Artist Statement

Posted Oct 7, 2014
Last Updated Feb 25, 2020
I am an artist who lives and works in Cleveland Ohio. I was born in Denmark but have lived in the United States for most of my life. I am a graduate of Antioch College. I am also an Army veteran who served in S. Korea and in the 82nd Airborne Division.

Nature presents itself in a dizzying array of organic shapes and structures. From the graceful spiral arms of galaxies to the nebulous webs created by tree roots, to the hexagonal geometry of honeycomb – the structures of nature are wondrous creations where beauty meets function, and the repeating of simple patterns give rise to an enigmatic complexity. The main emphasis of my artwork is to recreate the grandeur and complexity of natural structures. Whereas some artists paint two-dimensional representations of bushes, flowers, or other naturally occurring elements onto canvas, instead, my work recreates such naturally occurring structures through the crafting of organic sculptural forms. My work also explores how beauty and complexity emerge from the repetition of simple forms.

My unconventional forms are matched by my use of unconventional materials and technique. Most of my work is breaded with oatmeal. The oatmeal along with sand and plaster gives my work a textural quality not seen in other works of sculpture. The oatmeal also acts as a sponge that soaks up the various dyes. This gives my work a strange vibrancy and natural blending of tones, as opposed to the plastic feel acrylic paint would give were I to use that as an external covering. Many of my organic looking sculptures are created through a method of layering. This is similar to the way rings are formed on a tree, the difference being that my sculptures grow vertically from a “genetic blueprint” as opposed to trees which grow outward from an inner ring. Another technique I use so as a to get spontaneous and erratic organic shapes is to use fire to shape my smaller pieces. These pieces are then combined by the thousands to create complex organic forms. This technique imprints nature onto my work by capturing the windy conditions during the moment of creation. The windier the day is, the more chaotic my individual pieces look. And lastly, my artwork pushes the boundaries of unconventional materials by using such materials as: cardboard, egg cartons, dryer sheets, yarn and other textiles, cardboard tubes, railroad gravel, sand, salt, and of course oatmeal.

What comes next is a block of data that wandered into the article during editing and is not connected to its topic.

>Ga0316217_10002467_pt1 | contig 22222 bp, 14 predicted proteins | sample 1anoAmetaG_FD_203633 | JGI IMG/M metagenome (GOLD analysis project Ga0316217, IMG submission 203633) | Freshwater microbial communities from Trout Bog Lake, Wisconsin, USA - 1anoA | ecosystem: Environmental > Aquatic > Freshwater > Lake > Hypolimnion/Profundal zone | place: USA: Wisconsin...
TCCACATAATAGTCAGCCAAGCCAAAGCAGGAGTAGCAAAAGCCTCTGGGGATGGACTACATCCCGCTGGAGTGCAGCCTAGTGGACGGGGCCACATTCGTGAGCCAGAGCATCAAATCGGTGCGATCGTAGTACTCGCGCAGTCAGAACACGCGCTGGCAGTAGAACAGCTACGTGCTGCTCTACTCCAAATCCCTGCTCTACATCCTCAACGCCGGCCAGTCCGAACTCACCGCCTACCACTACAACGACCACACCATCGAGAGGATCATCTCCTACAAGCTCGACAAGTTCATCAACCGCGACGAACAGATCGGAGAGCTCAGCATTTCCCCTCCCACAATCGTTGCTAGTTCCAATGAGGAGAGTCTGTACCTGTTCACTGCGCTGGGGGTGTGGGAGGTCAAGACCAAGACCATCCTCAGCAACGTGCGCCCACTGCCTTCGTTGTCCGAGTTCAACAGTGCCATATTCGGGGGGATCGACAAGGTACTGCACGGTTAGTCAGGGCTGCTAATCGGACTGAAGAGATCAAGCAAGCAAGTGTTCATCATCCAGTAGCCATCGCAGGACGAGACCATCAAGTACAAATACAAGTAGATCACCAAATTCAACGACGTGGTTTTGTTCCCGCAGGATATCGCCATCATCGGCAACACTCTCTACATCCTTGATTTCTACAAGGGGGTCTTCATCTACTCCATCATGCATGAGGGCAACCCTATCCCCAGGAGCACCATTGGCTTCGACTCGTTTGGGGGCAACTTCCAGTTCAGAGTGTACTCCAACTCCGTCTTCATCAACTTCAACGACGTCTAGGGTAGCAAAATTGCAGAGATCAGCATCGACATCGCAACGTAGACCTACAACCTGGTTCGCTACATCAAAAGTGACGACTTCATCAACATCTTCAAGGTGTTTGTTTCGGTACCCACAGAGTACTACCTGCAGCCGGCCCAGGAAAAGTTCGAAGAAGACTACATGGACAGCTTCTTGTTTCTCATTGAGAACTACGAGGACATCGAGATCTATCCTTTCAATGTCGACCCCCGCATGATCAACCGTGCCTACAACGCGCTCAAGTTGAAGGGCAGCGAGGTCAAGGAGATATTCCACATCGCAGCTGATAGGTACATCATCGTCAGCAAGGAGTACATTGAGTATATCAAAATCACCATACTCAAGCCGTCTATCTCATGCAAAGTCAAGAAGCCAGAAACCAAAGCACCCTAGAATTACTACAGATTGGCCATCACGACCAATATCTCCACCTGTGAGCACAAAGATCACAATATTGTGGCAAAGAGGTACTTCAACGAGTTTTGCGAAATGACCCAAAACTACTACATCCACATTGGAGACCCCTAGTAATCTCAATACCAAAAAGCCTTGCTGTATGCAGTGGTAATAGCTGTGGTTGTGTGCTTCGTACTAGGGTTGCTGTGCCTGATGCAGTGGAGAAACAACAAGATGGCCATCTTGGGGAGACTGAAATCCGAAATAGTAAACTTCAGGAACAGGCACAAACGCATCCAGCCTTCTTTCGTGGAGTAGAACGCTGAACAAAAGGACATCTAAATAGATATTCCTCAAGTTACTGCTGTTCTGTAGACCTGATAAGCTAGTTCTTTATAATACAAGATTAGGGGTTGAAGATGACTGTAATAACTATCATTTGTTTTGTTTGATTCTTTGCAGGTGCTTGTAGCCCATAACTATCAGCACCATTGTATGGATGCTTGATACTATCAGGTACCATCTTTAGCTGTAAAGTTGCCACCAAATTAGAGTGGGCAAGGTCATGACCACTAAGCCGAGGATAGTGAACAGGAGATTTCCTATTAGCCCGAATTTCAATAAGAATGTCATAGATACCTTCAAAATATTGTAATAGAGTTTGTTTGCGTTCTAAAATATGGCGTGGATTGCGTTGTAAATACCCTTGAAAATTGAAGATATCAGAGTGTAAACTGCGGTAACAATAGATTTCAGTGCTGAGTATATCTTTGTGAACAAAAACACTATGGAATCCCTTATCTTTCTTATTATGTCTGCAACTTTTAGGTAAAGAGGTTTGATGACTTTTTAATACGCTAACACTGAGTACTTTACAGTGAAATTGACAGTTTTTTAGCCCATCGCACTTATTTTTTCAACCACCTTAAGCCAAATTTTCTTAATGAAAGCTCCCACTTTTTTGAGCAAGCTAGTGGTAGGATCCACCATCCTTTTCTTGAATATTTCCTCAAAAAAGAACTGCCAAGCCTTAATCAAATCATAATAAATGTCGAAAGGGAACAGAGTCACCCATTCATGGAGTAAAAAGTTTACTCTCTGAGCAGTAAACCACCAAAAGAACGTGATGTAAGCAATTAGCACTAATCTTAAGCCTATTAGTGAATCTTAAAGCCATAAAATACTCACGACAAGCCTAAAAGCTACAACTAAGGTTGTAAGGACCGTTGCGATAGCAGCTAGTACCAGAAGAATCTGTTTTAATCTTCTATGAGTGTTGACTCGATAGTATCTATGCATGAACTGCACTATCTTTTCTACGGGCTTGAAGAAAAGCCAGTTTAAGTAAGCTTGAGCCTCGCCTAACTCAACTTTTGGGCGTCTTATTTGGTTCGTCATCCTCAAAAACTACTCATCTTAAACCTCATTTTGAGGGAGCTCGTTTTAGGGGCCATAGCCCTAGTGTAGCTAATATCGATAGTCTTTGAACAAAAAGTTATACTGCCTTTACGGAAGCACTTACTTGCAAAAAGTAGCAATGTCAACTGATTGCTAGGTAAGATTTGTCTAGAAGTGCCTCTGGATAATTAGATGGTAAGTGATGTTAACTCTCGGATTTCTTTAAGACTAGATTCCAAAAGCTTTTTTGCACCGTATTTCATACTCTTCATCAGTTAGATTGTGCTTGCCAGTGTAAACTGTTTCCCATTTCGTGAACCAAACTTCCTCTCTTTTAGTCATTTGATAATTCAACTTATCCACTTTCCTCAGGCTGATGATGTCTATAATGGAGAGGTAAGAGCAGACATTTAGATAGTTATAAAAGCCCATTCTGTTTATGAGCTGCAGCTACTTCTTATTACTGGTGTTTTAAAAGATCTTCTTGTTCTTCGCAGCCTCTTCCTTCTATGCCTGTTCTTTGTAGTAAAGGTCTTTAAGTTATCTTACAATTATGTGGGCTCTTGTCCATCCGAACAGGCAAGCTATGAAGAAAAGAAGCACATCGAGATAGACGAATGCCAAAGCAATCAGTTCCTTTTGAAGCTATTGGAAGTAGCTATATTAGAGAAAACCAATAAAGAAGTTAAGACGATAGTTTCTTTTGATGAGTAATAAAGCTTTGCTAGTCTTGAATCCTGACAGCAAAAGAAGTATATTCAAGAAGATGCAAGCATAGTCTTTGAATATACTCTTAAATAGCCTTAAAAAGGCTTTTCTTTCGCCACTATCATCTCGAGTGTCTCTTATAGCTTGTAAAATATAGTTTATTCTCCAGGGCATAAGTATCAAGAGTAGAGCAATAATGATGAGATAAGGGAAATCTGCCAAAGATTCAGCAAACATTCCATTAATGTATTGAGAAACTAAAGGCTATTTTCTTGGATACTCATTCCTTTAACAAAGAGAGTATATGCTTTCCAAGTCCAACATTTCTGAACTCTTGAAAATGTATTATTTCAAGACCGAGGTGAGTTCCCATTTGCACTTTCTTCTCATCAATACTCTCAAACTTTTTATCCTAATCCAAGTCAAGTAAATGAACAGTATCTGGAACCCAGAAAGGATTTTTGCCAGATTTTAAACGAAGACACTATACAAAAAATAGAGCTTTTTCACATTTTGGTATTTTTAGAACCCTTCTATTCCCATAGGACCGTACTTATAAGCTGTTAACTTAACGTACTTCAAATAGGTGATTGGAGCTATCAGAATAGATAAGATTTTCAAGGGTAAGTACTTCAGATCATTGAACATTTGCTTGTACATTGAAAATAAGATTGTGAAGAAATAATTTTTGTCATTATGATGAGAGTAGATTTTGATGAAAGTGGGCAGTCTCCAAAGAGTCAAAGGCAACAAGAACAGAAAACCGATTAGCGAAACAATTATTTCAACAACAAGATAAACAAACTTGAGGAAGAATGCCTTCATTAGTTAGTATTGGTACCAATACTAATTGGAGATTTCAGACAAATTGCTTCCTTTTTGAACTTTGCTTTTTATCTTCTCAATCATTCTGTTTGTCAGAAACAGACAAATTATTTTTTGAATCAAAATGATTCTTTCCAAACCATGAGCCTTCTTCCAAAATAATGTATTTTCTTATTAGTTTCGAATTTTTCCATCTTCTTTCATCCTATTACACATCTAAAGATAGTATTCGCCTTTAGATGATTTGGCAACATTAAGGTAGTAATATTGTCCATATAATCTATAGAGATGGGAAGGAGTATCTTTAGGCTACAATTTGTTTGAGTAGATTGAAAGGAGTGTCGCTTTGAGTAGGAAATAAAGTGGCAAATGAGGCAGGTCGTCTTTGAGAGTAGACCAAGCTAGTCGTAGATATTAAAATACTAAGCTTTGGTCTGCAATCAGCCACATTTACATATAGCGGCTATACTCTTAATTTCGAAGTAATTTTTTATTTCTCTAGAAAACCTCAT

In summation, my work grapples with how complexity is created out of the repetition of simple shapes, showcases the structural qualities inherent in nature, is a study in the use of unconventional materials, and lastly, explores through the repetitive process of labor, the relationship between monotonous work, skill, and the haphazard and organic ways in which forms take shape.


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